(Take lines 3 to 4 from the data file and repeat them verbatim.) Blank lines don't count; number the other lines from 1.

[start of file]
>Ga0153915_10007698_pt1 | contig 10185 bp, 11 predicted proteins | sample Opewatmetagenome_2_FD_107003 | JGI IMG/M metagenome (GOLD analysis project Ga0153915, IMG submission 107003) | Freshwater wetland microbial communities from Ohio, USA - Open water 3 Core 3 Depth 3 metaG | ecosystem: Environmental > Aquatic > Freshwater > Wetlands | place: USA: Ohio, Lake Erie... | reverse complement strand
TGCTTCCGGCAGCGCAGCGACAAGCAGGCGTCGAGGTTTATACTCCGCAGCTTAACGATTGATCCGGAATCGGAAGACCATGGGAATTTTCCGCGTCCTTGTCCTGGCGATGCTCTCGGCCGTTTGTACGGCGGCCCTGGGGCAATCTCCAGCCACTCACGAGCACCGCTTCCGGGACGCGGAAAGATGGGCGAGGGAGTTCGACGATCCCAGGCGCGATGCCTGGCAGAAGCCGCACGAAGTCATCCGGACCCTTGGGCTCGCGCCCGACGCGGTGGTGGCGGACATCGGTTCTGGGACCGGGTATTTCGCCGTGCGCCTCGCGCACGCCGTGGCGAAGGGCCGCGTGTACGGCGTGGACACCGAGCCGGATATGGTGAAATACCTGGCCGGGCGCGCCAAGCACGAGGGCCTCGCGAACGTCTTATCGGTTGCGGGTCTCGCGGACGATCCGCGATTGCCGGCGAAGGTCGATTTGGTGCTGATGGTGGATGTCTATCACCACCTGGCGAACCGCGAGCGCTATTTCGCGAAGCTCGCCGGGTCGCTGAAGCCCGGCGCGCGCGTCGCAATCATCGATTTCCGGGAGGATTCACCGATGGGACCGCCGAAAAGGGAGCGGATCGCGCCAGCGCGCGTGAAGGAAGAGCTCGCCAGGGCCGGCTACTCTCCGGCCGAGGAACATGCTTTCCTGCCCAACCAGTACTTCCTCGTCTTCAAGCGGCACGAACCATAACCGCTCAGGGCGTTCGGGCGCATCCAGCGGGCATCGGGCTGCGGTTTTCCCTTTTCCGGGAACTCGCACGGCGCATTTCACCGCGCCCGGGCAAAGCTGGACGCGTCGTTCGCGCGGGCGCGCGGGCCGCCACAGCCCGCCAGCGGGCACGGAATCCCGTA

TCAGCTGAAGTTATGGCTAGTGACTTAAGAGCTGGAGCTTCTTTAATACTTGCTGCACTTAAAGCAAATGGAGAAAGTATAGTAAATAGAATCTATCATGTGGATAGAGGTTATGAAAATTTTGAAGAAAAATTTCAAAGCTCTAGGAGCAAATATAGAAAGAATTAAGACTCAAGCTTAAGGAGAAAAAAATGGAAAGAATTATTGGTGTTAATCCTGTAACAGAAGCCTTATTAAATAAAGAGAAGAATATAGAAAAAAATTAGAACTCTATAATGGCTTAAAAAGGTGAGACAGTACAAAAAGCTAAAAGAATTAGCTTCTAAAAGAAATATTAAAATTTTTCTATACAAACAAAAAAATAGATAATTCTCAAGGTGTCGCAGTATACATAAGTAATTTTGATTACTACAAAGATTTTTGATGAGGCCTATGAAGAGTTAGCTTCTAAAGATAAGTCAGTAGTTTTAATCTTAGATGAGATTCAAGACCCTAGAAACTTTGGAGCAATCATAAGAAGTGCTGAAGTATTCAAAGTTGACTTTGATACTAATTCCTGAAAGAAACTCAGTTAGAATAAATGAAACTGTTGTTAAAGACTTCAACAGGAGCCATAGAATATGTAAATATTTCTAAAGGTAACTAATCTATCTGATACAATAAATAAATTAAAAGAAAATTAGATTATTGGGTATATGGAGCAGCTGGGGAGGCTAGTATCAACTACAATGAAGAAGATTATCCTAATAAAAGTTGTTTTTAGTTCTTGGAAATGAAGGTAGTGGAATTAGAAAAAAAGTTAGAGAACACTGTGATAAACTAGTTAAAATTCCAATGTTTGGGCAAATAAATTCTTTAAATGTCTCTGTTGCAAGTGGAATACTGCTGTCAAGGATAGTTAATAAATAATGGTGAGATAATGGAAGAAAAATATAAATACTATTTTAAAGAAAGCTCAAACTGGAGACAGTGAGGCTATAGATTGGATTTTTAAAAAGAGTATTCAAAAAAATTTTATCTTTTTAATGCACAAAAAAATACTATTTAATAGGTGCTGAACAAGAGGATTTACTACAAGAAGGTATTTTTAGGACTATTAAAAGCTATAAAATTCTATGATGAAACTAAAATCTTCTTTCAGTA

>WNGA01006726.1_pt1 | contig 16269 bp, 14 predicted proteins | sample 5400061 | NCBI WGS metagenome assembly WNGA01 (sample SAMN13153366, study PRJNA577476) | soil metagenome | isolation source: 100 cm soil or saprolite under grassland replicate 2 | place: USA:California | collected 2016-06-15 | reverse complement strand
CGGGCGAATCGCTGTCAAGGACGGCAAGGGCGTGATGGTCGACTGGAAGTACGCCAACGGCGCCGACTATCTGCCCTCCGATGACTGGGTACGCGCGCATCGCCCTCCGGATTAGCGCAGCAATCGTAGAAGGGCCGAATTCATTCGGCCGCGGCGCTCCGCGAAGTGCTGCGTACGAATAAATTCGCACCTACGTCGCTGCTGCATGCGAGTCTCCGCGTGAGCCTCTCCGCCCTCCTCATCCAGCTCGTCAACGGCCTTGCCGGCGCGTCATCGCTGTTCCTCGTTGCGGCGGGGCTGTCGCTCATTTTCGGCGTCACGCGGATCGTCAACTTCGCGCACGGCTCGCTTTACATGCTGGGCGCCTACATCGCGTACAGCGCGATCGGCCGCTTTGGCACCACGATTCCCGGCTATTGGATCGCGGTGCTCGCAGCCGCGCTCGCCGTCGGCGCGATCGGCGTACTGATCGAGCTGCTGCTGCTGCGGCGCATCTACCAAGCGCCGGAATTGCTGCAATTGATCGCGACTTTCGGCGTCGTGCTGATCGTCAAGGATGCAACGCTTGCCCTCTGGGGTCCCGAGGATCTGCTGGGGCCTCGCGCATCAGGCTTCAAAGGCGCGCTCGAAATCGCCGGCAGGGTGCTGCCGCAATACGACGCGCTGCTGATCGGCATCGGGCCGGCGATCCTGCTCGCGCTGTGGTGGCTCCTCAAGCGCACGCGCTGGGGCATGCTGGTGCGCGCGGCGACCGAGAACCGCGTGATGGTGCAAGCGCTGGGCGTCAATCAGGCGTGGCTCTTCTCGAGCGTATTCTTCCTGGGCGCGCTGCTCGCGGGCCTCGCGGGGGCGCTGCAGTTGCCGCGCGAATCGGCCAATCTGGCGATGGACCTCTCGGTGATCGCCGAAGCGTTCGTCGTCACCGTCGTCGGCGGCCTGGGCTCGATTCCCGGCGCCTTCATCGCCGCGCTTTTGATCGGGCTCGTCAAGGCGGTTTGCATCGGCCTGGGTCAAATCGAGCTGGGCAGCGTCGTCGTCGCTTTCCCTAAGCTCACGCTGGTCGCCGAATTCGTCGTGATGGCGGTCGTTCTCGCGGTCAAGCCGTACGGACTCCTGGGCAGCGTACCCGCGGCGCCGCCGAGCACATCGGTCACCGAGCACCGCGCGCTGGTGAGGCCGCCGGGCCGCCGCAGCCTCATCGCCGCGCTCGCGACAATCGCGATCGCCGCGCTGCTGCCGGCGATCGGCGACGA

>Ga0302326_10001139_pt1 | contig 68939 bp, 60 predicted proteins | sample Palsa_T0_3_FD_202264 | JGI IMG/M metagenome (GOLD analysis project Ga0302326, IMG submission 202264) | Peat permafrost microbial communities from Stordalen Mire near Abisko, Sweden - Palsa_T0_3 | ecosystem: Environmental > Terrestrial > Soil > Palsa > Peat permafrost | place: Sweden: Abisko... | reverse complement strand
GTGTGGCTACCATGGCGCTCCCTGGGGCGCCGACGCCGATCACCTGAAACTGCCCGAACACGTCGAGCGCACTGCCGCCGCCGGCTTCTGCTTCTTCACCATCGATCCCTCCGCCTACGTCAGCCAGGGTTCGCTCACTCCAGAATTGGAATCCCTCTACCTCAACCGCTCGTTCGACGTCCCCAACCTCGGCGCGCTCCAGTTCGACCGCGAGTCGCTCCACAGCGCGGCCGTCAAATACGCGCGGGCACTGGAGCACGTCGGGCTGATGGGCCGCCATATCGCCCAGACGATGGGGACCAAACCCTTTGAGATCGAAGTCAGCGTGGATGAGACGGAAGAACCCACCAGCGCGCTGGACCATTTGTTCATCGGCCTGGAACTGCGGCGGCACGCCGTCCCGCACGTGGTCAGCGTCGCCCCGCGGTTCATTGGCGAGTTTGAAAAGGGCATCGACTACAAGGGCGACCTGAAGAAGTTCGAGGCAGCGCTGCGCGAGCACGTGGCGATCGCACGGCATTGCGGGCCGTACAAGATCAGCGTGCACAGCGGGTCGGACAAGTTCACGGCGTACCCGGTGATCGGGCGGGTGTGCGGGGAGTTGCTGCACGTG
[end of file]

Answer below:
TCAGCTGAAGTTATGGCTAGTGACTTAAGAGCTGGAGCTTCTTTAATACTTGCTGCACTTAAAGCAAATGGAGAAAGTATAGTAAATAGAATCTATCATGTGGATAGAGGTTATGAAAATTTTGAAGAAAAATTTCAAAGCTCTAGGAGCAAATATAGAAAGAATTAAGACTCAAGCTTAAGGAGAAAAAAATGGAAAGAATTATTGGTGTTAATCCTGTAACAGAAGCCTTATTAAATAAAGAGAAGAATATAGAAAAAAATTAGAACTCTATAATGGCTTAAAAAGGTGAGACAGTACAAAAAGCTAAAAGAATTAGCTTCTAAAAGAAATATTAAAATTTTTCTATACAAACAAAAAAATAGATAATTCTCAAGGTGTCGCAGTATACATAAGTAATTTTGATTACTACAAAGATTTTTGATGAGGCCTATGAAGAGTTAGCTTCTAAAGATAAGTCAGTAGTTTTAATCTTAGATGAGATTCAAGACCCTAGAAACTTTGGAGCAATCATAAGAAGTGCTGAAGTATTCAAAGTTGACTTTGATACTAATTCCTGAAAGAAACTCAGTTAGAATAAATGAAACTGTTGTTAAAGACTTCAACAGGAGCCATAGAATATGTAAATATTTCTAAAGGTAACTAATCTATCTGATACAATAAATAAATTAAAAGAAAATTAGATTATTGGGTATATGGAGCAGCTGGGGAGGCTAGTATCAACTACAATGAAGAAGATTATCCTAATAAAAGTTGTTTTTAGTTCTTGGAAATGAAGGTAGTGGAATTAGAAAAAAAGTTAGAGAACACTGTGATAAACTAGTTAAAATTCCAATGTTTGGGCAAATAAATTCTTTAAATGTCTCTGTTGCAAGTGGAATACTGCTGTCAAGGATAGTTAATAAATAATGGTGAGATAATGGAAGAAAAATATAAATACTATTTTAAAGAAAGCTCAAACTGGAGACAGTGAGGCTATAGATTGGATTTTTAAAAAGAGTATTCAAAAAAATTTTATCTTTTTAATGCACAAAAAAATACTATTTAATAGGTGCTGAACAAGAGGATTTACTACAAGAAGGTATTTTTAGGACTATTAAAAGCTATAAAATTCTATGATGAAACTAAAATCTTCTTTCAGTA

>WNGA01006726.1_pt1 | contig 16269 bp, 14 predicted proteins | sample 5400061 | NCBI WGS metagenome assembly WNGA01 (sample SAMN13153366, study PRJNA577476) | soil metagenome | isolation source: 100 cm soil or saprolite under grassland replicate 2 | place: USA:California | collected 2016-06-15 | reverse complement strand